Winter 2010: Dynamic Forces
Courtesy Riordan family
When the World Goes Dark
The Emory Eye Center’s Dobbs Lab seeks to prevent immune-related vision loss
When the Emory Eye Center was awarded a $1 million grant from the R. Howard Dobbs Jr. Foundation several years ago, its purpose was to establish a new laboratory supporting the research of Senior Vice Provost Santa Ono, including the role of the immune system in age-related macular degeneration (AMD). The late Rufus Howard Dobbs Jr., an Emory alumnus and the namesake of the Dobbs University Center (DUC), suffered from AMD and knew firsthand its debilitating effects. In the lab, Ono works with colleagues such as Eye Center retina specialist Sunil Srivastava to investigate the causes of AMD and other eye diseases in hopes of developing biomarkers, treatments, and cures.
By Mary J. Loftus
Santa Ono, Senior vice provost for Undergraduate Education and Academic Affairs, once stood at the side of Lac Notre Dame at the foot of the Laurentians, just north of Montreal, on a chilly autumn morning, marveling at the steam rising from the water, the multicolored leaves mirrored on the still surface, the concentric rings formed by the toss of a pebble.
As an ocular immunologist, Ono works to ensure others can continue to view such awe-inspiring sights.
His team at the R. Howard Dobbs Jr. Ocular Immunology Lab is investigating the role of the immune system in the inflammation of the eye and the progression of eye diseases.
In particular, the lab focuses on the immune component of age-related macular degeneration (AMD), ocular cancer (melanoma and retinoblastoma), and ocular inflammation.
Macular degeneration is the leading cause of sight impairment and blindness in older people. The macula, in the center of the retina, is the portion of the eye that allows for the perception of fine detail. AMD gradually destroys a person’s central vision, ultimately preventing reading, driving, and seeing objects clearly.
“If a person with AMD looks at graph paper, some of the lines will be wavy instead of straight,” Ono says. “Certain parts of the image are no longer being transferred to the brain.”
Because AMD is not painful and the brain tends to fill in “gaps” in vision, people may not notice the change in their sight until significant loss has occurred. Two forms of AMD exist—wet, which is more serious and involves abnormal blood vessel growth under the macula, and dry, in which light-sensitive cells in the macula slowly break down.
“We’ve only recently realized there is an immune component of AMD, in that the immune system is attacking the photoreceptor cells—the light-capturing cells—in the body. And the macula is the most photoreceptive rich part of the eye,” Ono says.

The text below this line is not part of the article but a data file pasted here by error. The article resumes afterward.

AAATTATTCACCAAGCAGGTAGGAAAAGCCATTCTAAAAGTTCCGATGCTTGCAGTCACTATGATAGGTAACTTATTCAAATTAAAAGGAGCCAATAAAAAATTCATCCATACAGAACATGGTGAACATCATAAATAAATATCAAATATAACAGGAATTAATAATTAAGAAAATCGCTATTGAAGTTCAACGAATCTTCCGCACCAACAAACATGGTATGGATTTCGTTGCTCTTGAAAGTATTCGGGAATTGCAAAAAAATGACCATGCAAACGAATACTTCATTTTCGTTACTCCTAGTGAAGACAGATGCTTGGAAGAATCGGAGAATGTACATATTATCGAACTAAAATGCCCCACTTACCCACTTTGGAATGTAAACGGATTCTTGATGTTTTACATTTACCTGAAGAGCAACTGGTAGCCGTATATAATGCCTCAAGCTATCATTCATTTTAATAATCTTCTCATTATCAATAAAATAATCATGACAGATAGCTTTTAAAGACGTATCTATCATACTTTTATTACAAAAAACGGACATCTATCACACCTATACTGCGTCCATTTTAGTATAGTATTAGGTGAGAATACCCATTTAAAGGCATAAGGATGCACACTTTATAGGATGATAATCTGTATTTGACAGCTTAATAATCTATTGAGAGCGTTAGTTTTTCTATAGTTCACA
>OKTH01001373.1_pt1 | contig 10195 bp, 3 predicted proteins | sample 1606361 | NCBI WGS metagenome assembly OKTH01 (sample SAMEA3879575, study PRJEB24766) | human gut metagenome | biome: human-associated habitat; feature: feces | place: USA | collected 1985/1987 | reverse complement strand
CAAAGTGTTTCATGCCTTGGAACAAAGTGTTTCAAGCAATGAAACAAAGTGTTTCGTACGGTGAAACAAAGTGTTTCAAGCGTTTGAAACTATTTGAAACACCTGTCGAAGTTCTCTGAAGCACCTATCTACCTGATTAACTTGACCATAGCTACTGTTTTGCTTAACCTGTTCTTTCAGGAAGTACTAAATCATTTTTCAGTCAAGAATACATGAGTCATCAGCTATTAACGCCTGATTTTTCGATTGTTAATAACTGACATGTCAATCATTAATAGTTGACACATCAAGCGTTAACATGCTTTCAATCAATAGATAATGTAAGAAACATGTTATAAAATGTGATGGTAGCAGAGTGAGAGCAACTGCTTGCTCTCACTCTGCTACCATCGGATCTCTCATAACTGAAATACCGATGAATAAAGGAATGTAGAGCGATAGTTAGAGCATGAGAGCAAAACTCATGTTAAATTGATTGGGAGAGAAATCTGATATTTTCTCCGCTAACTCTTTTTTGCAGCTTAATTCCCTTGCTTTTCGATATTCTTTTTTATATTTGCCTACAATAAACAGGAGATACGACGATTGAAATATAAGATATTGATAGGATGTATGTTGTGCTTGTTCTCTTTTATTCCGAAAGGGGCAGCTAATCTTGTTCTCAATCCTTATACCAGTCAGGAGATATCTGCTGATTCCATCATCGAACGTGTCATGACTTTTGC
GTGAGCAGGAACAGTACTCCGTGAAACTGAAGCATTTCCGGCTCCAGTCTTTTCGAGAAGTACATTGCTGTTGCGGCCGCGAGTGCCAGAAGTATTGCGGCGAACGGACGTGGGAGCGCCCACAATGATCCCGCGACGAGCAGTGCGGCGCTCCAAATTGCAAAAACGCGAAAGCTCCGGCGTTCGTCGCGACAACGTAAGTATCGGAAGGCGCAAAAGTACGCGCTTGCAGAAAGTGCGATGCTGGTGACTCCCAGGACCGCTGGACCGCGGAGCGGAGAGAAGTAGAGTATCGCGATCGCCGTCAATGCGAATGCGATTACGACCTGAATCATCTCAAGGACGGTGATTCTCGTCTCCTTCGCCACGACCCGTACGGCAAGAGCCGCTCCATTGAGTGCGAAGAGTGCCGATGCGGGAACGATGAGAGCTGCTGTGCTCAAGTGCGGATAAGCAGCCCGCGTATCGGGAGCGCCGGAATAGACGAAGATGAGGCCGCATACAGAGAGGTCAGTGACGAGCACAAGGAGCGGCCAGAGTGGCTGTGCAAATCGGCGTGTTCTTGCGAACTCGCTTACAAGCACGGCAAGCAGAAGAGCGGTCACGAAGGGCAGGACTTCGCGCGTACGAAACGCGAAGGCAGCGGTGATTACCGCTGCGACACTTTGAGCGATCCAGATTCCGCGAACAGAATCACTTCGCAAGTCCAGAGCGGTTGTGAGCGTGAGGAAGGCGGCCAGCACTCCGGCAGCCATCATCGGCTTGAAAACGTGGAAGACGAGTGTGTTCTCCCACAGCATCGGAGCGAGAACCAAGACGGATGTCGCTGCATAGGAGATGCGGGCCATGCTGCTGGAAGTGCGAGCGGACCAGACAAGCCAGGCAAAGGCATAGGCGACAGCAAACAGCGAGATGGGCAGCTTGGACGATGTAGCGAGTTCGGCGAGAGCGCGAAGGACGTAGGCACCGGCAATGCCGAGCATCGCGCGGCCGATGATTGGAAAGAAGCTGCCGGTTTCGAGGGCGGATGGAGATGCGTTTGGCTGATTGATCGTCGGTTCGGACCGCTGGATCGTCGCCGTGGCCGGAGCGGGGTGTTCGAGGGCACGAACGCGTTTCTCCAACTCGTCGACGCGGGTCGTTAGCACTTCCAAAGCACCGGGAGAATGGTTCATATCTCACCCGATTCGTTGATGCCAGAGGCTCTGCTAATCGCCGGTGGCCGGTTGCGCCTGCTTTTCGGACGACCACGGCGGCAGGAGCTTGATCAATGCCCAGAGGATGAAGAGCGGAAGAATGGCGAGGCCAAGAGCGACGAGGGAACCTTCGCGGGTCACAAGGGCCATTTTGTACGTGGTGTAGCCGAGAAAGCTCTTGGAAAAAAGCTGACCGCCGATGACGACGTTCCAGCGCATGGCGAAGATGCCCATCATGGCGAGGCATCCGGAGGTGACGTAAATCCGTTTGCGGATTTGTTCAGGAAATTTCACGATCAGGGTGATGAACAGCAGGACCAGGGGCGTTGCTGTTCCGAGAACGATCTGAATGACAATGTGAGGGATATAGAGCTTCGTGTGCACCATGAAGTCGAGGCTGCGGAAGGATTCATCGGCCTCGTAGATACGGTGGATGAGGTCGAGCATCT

A person who experiences this probably has an underlying genetic predisposition for autoimmune disease.
“We are investigating the role of immunity in the pathogenesis of not only AMD, but retinal degeneration in general,” Ono says. “Various eye diseases may share an involvement of the immune system.”
Michael Riordan 95MPH, a senior financial analyst in the School of Medicine, hopes that Ono’s research produces results that can help him and others like him who are suffering vision loss that is all the more frightening because it can’t be pinned to a definitive cause.
Since he started having vision problems in March 2005, Riordan, who is otherwise in good health, has seen ophthalmologists, immunologists, neurologists, and oncologists, at Emory and at top-notch eye centers in other states, in an effort to find out what was causing his loss of vision and how it could be treated.
Riordan was finally diagnosed with autoimmune retinopathy, in part through information provided by the Dobbs Lab. Because his sister has MS and his paternal grandmother had lupus, Riordan believes his disease has a genetic component.
He had to give up driving more than three years ago. “The loss of independence is hard, when you want to go somewhere and can’t,” he says. “But I try to keep it in perspective. There are young students waiting for heart transplants.” Riordan takes the Emory shuttle to work, where he uses visual aids with his computer.
Bridget Guernsey Riordan, dean of students in Campus Life, says her husband’s disease “really took off” in early 2006. “I was paralyzed with fear,” she says. “He had a PET scan, they were checking for MS, lymphoma, all types of cancer. That was the year we spent ruling everything out.”
Riordan has been on several medications, some of which have helped to slow the progression of his disease, and he is still traveling to experts across the country for grueling examinations—many involving bright lights shined into his sensitive pupils for hours on end—in hopes that clues to an effective treatment will be revealed. He has also donated blood so his antigens and antibodies can be studied. Antigen-specific immune therapy for AMD and other eye diseases may prove viable in the future, says Ono.
The Dobbs lab, he says, already has had some success in finding biomarkers to help physicians refine their treatment strategies.
“This paves the way for the development of new diagnostics that are at the heart of predictive medicine,” says Ono.